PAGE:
City police officers last year seized 35% more firearms than in 2021, according to statistics released Tuesday by the Naperville Police Department.
And while personal and property crimes are down from the previous year, what’s trending higher over the last four years is the number of firearms turned over to police or taken from people who were illegally transporting them or didn’t have a license to own them, Police Chief Jason Arres said.
Statistics show Naperville officers seized 73 guns in 2019, 82 in 2020, 146 in 2021 and 198 in 2022.
The rise, according to the chief, reflects the department’s committment to looking for and seizing illegal weapons, with 109 of the 198 taken by police during traffic stops.
“I have no doubt we prevented shootings, whether it was in Naperville or some other community by being proactive with that,” Arres said.
Statistics show crimes against persons make up about a quarter of the total crime in Naperville in 2022, with roughly 95% falling into the category of assault, which includes domestic reports, intimidation and incidents involving physical contact.
Nearly 60% of the city’s reported crime in 2022 is classified as property crimes, most of which are theft, fraud (including identity theft) and vandalism, Arres said.
The department continues to urge residents to lock their vehicles, garages and homes to deter thieves.
About 96% of residential vehicle burglaries and 90% of stolen vehicles were because owners left them unlocked, numbers show.
In many cases of the stolen vehicles, the keys had been left inside, Arres said.
“Think about how just by locking our cars, how much crime could have been prevented in this town. The same thing goes with stolen vehicles,” he said.
Mental health remains an issue in Naperville.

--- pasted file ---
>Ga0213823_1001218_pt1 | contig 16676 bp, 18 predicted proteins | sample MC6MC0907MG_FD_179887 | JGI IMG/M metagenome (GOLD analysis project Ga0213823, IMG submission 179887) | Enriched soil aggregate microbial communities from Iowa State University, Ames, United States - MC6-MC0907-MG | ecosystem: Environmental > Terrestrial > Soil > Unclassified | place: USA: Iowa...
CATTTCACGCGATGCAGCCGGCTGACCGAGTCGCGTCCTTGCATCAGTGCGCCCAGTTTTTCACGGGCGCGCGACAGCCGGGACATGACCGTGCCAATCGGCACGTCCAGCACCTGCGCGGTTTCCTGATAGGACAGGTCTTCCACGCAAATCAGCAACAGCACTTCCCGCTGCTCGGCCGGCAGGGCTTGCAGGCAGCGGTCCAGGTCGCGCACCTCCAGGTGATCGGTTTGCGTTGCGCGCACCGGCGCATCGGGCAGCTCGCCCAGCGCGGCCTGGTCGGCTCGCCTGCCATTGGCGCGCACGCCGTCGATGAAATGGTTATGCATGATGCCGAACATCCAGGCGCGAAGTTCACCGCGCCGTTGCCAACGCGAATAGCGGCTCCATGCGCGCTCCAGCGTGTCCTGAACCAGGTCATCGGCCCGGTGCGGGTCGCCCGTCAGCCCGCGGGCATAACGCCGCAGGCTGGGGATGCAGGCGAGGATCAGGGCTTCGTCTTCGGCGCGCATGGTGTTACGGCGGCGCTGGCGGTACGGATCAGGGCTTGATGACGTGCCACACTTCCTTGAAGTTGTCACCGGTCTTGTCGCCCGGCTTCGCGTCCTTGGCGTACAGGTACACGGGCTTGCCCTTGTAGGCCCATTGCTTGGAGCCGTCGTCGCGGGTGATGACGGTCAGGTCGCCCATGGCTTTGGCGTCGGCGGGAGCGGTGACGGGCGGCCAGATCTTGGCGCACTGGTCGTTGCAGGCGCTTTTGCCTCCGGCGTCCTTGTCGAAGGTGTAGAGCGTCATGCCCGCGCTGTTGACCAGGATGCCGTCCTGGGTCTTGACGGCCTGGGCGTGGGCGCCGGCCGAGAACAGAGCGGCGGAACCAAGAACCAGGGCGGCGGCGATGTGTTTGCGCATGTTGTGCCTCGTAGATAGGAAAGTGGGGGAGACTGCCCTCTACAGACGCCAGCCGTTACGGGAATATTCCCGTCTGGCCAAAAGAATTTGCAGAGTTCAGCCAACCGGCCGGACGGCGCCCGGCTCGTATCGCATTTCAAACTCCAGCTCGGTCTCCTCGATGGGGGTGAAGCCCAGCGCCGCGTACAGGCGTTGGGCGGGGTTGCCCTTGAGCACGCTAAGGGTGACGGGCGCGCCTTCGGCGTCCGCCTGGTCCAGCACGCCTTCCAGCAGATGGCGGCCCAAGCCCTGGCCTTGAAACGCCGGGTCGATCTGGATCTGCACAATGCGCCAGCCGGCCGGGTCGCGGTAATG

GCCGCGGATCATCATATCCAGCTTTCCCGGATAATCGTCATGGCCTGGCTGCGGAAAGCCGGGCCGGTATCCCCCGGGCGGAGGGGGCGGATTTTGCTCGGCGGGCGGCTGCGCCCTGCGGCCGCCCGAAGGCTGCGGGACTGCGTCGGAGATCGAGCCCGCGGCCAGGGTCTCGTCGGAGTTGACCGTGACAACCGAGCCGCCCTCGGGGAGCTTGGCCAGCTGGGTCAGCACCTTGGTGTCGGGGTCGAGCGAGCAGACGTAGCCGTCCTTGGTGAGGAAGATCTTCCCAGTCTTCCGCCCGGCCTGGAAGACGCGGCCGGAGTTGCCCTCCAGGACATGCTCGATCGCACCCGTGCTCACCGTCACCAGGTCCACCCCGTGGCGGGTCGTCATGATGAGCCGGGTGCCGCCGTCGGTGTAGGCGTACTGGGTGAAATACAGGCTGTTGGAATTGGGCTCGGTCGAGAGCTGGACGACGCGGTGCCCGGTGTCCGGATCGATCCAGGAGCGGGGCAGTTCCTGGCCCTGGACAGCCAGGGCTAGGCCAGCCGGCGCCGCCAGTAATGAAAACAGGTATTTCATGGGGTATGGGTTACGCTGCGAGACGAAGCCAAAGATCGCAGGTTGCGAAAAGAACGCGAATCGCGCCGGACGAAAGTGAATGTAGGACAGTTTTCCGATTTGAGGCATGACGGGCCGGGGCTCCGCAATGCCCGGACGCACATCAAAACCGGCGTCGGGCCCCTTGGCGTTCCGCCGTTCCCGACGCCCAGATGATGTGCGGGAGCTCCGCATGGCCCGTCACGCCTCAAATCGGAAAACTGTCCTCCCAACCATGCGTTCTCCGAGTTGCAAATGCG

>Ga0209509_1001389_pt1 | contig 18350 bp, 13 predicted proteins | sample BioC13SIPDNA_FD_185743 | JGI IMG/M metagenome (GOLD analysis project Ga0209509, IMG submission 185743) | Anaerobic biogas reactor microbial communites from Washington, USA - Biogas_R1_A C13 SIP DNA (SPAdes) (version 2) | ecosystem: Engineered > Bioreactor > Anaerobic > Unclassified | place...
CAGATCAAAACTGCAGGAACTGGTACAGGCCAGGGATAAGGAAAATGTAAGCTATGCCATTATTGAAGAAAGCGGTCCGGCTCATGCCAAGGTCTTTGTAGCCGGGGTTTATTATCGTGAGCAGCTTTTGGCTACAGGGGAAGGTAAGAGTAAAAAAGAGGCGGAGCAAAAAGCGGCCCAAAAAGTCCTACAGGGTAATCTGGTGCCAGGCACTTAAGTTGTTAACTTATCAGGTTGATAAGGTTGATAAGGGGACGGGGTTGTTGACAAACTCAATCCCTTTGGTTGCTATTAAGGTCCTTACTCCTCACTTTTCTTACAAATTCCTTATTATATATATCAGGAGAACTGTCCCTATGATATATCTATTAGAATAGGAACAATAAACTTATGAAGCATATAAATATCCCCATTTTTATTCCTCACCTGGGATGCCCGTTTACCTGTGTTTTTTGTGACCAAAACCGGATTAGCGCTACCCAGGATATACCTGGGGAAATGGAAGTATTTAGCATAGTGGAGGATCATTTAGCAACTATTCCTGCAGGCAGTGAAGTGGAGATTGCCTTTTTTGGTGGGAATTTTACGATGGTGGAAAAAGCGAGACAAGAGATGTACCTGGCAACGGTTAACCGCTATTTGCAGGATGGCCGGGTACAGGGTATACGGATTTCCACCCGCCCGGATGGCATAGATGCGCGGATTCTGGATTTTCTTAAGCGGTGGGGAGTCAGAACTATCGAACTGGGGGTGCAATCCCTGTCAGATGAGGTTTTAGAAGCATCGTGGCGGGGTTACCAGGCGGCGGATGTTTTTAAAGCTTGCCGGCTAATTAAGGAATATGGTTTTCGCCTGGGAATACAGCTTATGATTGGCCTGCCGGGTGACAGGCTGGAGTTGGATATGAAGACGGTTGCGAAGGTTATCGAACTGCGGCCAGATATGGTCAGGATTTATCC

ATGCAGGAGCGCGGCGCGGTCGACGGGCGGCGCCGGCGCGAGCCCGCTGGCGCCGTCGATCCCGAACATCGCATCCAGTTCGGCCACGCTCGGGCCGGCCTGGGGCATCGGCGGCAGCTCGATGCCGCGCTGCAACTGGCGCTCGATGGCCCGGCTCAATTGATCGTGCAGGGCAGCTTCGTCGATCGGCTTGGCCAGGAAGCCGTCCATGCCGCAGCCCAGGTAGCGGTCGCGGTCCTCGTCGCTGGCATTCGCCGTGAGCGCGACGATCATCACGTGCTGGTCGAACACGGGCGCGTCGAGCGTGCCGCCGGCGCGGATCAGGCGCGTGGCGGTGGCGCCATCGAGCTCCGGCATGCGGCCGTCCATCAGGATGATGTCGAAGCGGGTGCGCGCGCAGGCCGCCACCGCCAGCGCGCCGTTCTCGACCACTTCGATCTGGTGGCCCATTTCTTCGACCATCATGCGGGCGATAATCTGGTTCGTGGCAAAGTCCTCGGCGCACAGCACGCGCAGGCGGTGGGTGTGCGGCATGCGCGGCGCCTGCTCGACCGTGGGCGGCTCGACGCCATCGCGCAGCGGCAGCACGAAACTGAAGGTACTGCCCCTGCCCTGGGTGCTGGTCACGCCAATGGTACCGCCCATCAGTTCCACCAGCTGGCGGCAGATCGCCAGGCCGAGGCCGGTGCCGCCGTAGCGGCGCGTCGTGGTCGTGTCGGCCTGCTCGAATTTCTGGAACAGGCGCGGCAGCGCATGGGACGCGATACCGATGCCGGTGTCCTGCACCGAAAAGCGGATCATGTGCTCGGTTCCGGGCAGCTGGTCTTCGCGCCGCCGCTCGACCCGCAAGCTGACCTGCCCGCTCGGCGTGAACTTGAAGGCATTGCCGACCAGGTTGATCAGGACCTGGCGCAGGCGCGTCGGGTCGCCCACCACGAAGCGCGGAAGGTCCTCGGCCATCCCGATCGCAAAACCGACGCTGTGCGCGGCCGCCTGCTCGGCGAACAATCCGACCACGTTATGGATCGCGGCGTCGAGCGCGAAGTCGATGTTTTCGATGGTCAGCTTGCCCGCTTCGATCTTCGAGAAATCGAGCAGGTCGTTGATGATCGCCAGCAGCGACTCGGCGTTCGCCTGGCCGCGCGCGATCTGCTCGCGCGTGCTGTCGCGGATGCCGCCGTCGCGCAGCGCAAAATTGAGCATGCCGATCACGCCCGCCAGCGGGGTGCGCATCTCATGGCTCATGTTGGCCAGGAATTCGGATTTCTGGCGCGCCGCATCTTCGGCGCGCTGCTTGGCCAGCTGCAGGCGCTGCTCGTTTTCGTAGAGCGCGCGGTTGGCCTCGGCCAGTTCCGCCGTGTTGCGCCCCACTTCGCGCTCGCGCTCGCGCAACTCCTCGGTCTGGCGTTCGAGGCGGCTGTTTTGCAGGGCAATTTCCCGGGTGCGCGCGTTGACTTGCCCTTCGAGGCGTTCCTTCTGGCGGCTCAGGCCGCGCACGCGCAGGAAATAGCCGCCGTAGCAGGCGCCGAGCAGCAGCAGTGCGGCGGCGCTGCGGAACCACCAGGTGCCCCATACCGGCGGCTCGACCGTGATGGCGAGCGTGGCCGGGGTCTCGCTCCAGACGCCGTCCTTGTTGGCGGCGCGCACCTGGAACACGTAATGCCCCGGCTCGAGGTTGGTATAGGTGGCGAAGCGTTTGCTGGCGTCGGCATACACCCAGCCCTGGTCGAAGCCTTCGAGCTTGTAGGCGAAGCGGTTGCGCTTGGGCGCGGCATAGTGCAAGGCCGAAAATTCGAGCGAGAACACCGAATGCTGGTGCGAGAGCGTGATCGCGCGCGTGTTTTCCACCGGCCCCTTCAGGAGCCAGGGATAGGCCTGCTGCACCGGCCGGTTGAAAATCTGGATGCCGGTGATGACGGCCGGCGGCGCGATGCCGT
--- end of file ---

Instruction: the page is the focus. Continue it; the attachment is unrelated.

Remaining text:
“Our numbers unfortunately remained pretty consistent there. I’m not going to sit here and tell you that’s down because it is but not a significant amount,” Arres said.
Reports of prescription drug and heroin overdoses have been on the decline since 2020.
Arres suggested the reduced numbers might because of the availability of naloxone, the medicine used to reverse suspected opioid overdoses.
In 2022, prescription drug overdoses fell to a four-year low of 28, compared to 38 in 2021, 57 in 2020 and 39 in 2019.
Heroin overdose calls also fell to 18 in 2022 after peaking at 36 in 2020. There were 21 heroin overdoses in 2021 and 18 in 2019.
Despite the drop in overdose reports, Naperville saw an increase in fatal drug overdoses in 2022. There were nine reported last year, compared to two the previous year.
Four overdose deaths occurred in 2019 and five in 2020.
Arres said of the 30 cases of rapes reported to police in 2022, most were situations where the victims knew or were acquainted with their attacker.
While it does not minimize the seriousness of the crime, none of the rape cases involved random incidents in which a stranger attacked someone on the street, he said.
Fleeing and eluding continues to be an increasingly pervasive problem locally and throughout the country, the chief said.
Local data shows 137 people fled from officers in 2022, up from 102 in 2021, 51 in 2020 and 28 in 2019.
Traffic crashes, which dropped significantly during the height of the COVID‐19 pandemic, have been steadily increasing in recent years.
Data shows 2,003 crashes were reported in 2020, 2,438 in 2021 and 2,863 in 2022.
Two crash fatalities were reported in 2022, down from six in 2021 and five in 2020.
The department converted to a new system for reporting crime and incident data to the state in mid‐2021, moving from Uniform Crime Reporting, or UCR, to the National Incident‐Based Reporting System, or NIBRS.
What’s different, Arres said, is that UCR only counted the most serious offense within an incident. Under NIBRS, up to 10 offenses are counted per incident.
In many crime categories, he said, NIBRS counts the number of victims rather than the number of incidents as well the number of attempted and completed crimes.
Those factors make it difficult to compare data sets between the two systems, Arres said.